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6 Must-See Museums in Mexico City and How to Visit

From National History Museum to the Frida Kahlo Museum, here are our top picks.

One of Mexico City's modern museums
Hi, I'm Zoë!

Zoë Smith is a British travel writer, editor, and digital content creator who has lived, worked, and traveled over six continents, and is currently based near Nantes, France. She has written for Rough Guides, CNN, and Culture Trip, and is digital editor at FrenchEntrée.

With more than 175 museums dotting the city, covering everything from art and history to chocolate and antique toys, Mexico City has a museum to suit all tastes. It would take months to visit them all, but here are six favorites that should be top of your list.

1. National Museum of Anthropology (Museo Nacional de Antropologia)

Ancient stone sculptures inside the National Museum of Anthropology (Museo Nacional de Antropologia)
Inside the National Museum of Anthropology.Fotograf: BondRocketImages / Shutterstock

For Mesoamerican artifacts.

Located in the grand Chapultepec Park, the National Museum of Anthropology (Museo Nacional de Antropologia) is one of Mexico City’s most impressive museums, home to the world’s greatest collection of Mesoamerican artifacts. You could easily spend an entire day in the museum’s 23 halls, but with only a couple of hours, be sure to see the Sun Stone and the ancient Aztec calendar.

2. National History Museum (Museo Nacional de Historia)

The beautiful park around the National History Museum (Museo Nacional de Historia).
Outside the National History Museum (Museo Nacional de Historia).Fotograf: Kamira / Shutterstock

For a deep dive into Mexico's history.

Also in the vicinity of Chapultepec Park is the National History Museum, located within Chapultepec Castle on a hill overlooking over the park. Aside from the sweeping view of the city, the museum has over 150,000 items pertaining to Mexico’s history—from the initial conquest all the way through Mexico’s independence.

3. Frida Kahlo Museum (Museo Frida Kahlo)

Frida Kahlo's paints at the Frida Kahlo Museum (Museo Frida Kahlo).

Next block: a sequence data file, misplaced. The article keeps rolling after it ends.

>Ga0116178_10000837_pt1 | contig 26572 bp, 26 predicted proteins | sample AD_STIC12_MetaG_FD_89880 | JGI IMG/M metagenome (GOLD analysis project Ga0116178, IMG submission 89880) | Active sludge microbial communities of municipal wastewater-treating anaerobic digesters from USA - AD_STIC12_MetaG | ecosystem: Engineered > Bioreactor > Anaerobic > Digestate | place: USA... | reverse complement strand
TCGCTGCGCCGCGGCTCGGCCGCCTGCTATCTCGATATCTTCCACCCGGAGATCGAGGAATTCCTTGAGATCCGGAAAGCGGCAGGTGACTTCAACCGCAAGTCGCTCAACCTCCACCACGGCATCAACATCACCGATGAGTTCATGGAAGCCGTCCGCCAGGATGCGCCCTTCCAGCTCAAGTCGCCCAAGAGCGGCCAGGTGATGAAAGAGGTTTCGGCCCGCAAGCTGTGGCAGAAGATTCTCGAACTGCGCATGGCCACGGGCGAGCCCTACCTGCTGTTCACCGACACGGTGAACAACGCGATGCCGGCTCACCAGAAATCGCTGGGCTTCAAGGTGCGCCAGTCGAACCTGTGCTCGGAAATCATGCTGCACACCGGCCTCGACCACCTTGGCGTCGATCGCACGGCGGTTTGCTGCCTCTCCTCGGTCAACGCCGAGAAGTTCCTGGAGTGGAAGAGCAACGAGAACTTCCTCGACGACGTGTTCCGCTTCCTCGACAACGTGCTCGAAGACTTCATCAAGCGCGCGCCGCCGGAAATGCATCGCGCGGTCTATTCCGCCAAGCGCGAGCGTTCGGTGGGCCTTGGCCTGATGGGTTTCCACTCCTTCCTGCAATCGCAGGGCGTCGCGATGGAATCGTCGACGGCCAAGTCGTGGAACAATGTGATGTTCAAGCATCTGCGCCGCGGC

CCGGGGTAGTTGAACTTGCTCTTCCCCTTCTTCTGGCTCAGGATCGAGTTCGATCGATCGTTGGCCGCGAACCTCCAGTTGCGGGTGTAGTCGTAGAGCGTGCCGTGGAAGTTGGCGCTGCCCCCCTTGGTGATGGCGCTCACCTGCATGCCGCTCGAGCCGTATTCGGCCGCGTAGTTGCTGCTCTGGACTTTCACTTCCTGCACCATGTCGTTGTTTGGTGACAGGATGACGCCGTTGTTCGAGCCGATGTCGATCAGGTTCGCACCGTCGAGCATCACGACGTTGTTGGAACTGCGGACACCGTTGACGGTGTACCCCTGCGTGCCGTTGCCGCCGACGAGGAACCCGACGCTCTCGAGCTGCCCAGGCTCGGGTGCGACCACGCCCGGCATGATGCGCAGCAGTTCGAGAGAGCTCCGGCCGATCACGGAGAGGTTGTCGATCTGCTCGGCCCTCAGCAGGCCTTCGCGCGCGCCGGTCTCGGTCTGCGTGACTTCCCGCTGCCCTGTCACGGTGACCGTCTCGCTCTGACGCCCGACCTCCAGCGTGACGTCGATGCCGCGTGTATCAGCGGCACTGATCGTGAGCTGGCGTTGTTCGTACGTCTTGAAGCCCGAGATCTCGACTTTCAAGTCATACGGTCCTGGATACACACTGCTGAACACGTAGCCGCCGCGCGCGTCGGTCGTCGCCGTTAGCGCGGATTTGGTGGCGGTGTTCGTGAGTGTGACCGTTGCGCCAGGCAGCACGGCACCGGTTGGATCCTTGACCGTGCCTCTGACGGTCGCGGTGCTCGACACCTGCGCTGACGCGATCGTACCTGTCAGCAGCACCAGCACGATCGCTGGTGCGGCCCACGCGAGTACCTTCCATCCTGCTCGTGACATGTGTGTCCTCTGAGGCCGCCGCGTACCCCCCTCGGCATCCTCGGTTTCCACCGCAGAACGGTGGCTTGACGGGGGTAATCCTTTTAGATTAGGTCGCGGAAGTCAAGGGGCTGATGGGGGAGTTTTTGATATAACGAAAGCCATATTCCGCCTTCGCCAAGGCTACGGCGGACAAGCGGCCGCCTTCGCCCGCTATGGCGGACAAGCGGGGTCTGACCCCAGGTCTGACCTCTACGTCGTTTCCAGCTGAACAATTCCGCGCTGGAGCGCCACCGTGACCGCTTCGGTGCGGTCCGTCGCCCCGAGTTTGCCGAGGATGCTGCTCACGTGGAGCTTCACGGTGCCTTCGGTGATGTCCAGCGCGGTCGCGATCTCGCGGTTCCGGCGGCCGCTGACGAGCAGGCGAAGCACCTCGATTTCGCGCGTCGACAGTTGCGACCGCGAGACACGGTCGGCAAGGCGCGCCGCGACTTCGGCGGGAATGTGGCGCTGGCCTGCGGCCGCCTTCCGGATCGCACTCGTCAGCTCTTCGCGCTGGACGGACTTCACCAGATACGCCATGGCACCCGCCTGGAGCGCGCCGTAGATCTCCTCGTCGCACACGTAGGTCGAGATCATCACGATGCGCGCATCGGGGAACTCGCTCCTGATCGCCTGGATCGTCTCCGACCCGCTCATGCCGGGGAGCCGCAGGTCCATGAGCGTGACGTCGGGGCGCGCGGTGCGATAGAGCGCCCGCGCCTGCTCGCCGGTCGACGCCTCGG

The artist's paints on display at the Frida Kahlo Museum.Fotograf: Kamira / Shutterstock

For honoring the life of a legendary artist.

Located in the Coyoacan district, the colorful Frida Kahlo Museum—nicknamed the Blue House for its bright blue walls— explores the life of the legendary artist, a Mexico City native. Displays include works by Frida Kahlo, Diego Rivera, and other artists, as well as personal items and photographs of Kahlo.

4. MUAC (Museo Universitario de Arte Contemporaneo)

The modern exterior of the MUAC (Museo Universitario de Arte Contemporaneo).
The ever-popular MUAC (Museo Universitario de Arte Contemporaneo).Fotograf: Victor SG / Shuterstock

For contemporary works.

One of Latin America’s most renowned contemporary art museums, the MUAC is located on the UNAM campus of the Mexico City University. Head there to marvel at temporary exhibitions by both established and upcoming contemporary artists.

5. Palace of Fine Arts (Palacio de Bellas Artes)

The hugely grand exterior of the Palace of Fine Arts (Palacio de Bellas Artes).
The grand Palace of Fine Arts (Palacio de Bellas Artes).Fotograf: Diego Grandi / Shutterstock

For architecture and culture.

With its cathedral-like façade and magnificent murals by artists including Diego Rivera and Siqueiros, the Palace of Fine Arts (Palacio de Bellas Artes) is must for art lovers. It’s also the National Theater of Mexico and an important cultural center, as acclaimed for its beautiful architecture as its top-floor art gallery.

6. Soumaya Museum (Museo Soumaya)

Huge sculptures on show at the Soumaya Museum (Museo Soumaya).
Items on display at Soumaya Museum.Fotograf: BondRocketImages / Shutterstock

For modern-day pieces.

Owned by millionaire Carlos Slim and located on Plaza Carso, the Soumaya Museum (Museo Soumaya) boasts an extraordinary collection of modern art, including pieces by Rodin, Dalí, and Rufino Tamayo. Even more dazzling is the building itself—a futuristic tower designed by Mexican architect Fernando Romero.

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